When asked, Williams will cite her participation in the “Million Dollar Blocks” project — along with researchers from Columbia University and the Justice Mapping Center — as a good example of data visualization from her own career. That project mapped the places where residents of a Brooklyn block had been incarcerated, while highlighting the costs of incarceration. The project helped provide impetus for the Criminal Justice Reinvestment Act of 2010, which funded job-training programs for former prisoners. And the maps wound up being exhibited at New York’s Museum of Modern Art.
“To open up data for everyone, you have to communicate it visually,” Williams says. “Seeing it on a map opens it up to a much broader public, including policy experts or legislators or a company or a business analyst. Remember that communication is as big a part of data analytics as the statistics and insights themselves.”
“Data is not neutral”
To be sure, Williams acknowledges, she herself enters into data-mapping projects with her own ethical views and advocacy goals. What matters, in her view, is being transparent about this.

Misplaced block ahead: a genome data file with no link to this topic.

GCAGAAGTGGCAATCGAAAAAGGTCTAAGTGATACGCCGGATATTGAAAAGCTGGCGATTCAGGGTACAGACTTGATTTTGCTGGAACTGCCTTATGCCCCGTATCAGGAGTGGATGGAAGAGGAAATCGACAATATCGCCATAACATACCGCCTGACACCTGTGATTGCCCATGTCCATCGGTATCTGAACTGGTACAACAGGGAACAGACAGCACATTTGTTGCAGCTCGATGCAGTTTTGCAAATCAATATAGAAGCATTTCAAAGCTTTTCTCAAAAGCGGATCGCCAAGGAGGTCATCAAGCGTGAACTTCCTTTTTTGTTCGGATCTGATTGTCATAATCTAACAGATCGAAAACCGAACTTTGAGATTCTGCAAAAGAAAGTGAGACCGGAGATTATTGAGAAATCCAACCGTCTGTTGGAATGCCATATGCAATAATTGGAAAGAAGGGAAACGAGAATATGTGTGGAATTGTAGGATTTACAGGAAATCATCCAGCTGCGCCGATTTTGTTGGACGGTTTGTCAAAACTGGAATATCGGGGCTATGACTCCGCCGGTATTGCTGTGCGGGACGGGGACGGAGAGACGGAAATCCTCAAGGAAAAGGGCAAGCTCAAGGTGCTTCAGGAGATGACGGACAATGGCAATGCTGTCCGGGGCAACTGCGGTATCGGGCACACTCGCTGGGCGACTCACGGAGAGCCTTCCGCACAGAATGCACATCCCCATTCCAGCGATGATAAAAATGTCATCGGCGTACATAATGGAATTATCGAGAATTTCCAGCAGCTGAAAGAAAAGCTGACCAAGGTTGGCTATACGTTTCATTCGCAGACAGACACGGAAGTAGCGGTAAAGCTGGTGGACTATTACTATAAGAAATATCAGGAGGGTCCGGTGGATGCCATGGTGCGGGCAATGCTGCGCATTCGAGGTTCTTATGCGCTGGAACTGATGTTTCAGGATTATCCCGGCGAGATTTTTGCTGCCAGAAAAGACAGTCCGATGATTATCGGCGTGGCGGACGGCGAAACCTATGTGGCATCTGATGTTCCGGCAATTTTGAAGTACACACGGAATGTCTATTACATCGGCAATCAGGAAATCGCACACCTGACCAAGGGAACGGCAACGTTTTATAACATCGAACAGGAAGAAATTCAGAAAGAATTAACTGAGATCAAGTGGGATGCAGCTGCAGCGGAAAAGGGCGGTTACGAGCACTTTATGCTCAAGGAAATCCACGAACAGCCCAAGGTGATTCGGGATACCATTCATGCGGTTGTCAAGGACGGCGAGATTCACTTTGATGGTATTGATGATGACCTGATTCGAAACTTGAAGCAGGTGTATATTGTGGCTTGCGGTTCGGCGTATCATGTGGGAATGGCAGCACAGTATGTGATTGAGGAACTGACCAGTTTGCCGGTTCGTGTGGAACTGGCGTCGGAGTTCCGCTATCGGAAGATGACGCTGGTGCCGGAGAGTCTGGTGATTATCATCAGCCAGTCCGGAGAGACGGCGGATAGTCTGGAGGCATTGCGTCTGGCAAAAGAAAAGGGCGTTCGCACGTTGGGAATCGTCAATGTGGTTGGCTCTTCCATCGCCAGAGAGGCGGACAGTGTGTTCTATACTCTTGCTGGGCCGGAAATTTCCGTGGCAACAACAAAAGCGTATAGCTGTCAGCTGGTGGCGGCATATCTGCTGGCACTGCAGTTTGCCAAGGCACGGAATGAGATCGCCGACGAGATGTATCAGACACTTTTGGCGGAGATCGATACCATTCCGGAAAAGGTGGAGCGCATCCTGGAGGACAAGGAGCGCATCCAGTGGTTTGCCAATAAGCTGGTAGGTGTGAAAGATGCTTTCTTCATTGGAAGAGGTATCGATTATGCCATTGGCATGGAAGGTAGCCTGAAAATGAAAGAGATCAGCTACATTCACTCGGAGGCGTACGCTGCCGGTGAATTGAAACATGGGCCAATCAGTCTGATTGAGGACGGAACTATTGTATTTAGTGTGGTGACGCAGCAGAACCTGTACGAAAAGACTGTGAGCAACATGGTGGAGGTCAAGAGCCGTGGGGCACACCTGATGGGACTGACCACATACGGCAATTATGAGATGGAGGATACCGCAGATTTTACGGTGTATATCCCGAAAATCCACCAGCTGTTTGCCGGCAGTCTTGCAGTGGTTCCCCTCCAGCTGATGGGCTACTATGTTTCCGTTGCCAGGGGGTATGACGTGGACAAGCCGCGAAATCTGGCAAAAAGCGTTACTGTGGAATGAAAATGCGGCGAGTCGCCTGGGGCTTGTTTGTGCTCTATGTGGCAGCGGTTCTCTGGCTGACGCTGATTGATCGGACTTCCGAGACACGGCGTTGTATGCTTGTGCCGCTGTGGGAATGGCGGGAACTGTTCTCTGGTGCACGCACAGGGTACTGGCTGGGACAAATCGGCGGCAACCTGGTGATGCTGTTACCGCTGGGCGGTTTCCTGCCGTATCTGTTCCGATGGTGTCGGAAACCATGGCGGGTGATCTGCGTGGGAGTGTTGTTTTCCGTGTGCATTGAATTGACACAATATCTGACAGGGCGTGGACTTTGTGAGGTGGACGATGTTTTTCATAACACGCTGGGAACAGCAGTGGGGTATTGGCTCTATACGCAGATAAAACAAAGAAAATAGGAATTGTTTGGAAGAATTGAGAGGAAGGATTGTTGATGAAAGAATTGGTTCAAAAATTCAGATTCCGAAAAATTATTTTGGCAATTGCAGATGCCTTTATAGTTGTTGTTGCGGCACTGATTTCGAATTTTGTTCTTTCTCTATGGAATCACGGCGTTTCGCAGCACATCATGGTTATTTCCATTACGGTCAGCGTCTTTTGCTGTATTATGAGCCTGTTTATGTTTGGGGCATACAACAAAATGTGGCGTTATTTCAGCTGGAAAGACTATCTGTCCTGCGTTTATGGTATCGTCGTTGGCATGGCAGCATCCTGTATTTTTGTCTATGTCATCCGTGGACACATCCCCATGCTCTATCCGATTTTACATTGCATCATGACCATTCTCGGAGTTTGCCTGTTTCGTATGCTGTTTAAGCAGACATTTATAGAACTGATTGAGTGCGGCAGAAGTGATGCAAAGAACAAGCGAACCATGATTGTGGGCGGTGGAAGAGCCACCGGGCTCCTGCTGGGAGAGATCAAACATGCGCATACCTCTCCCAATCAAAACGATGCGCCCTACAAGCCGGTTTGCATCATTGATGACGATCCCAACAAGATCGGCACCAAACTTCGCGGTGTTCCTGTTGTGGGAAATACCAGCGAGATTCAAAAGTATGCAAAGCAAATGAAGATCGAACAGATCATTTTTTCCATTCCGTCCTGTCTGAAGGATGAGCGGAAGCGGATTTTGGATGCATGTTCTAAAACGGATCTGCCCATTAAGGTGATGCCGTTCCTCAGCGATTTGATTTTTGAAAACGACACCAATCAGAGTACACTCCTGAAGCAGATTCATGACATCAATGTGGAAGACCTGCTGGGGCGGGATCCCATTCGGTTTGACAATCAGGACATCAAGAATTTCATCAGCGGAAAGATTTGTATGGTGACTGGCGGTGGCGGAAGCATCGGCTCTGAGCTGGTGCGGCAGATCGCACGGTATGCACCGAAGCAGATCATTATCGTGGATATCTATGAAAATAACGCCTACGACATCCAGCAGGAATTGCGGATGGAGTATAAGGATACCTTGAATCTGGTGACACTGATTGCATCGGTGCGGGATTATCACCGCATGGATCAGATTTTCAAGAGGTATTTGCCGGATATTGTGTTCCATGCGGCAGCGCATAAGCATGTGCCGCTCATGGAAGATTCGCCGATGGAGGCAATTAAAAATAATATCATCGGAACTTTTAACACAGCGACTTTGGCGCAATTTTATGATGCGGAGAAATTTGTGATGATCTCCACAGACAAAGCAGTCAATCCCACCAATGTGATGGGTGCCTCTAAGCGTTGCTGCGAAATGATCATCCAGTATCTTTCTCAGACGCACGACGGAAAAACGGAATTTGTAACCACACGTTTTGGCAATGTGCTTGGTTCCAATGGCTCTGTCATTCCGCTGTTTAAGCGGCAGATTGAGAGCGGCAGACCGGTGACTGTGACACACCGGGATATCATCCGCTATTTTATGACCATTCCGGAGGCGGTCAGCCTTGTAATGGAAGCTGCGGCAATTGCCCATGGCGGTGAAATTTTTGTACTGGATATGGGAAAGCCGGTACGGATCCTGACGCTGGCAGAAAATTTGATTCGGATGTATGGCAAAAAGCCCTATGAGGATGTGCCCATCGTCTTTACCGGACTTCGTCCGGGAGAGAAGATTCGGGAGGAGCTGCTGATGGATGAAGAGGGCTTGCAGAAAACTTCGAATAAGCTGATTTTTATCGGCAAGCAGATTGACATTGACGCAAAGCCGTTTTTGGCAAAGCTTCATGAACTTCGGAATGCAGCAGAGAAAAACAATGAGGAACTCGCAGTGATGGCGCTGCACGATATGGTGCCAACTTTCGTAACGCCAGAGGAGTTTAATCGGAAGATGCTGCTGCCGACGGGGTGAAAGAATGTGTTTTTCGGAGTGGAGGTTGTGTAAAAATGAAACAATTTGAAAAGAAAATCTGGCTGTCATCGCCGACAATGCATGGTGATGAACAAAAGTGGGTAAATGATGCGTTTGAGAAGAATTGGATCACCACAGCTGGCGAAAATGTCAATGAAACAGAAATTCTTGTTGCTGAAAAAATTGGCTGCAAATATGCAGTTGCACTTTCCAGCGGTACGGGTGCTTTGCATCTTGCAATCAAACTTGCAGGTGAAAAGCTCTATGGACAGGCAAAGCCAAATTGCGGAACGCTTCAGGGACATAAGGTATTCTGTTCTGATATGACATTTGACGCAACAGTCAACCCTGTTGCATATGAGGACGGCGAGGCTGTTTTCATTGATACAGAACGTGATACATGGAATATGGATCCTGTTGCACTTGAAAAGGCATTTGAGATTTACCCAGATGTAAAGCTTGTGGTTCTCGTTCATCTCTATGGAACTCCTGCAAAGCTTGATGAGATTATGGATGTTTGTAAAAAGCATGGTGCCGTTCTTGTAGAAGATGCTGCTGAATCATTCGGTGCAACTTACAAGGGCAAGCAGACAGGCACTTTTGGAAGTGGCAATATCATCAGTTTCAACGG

“I think it’s always important to ask yourself: What is your objective? One thing I say to my students about the Million-Dollar Blocks map is, ‘Yeah, My map is biased. Is that okay?’ I think it’s okay, because the story I’m telling, and the position I’m taking is one that I hope will benefit society and be used for a public good. Everybody’s using their data to act in some kind of way. … No matter how much you try, data is not neutral.”
“Data Action” has received praise from other scholars. Shannon Mattern, a professor of anthropology at The New School, calls it a “perfect fusion of historical framing, critical reflection, and how-to instruction” that “powerfully demonstrates how collaborative, methodologically pluralistic, reflective, and publicly responsive modes of data design can incite civic change.”
Williams, for her part, hopes to reach a broad audience, from scholars and planners to activists and anyone who like cities, data, or both. And she emphasizes that using data to make cities better is not a passive activity for observers — it’s a process that helps communities and advocacy groups form and then sustain themselves.
“Empowering people to do data collection is part of what I hope this book does,” Williams says. “If something’s going on in your community, collect that data. It also creates an organizing framework and a community. People who were previously working independently now come together on a particular project. Moving toward this common goal often helps them build the energy and the capacity to work for the changes they need.”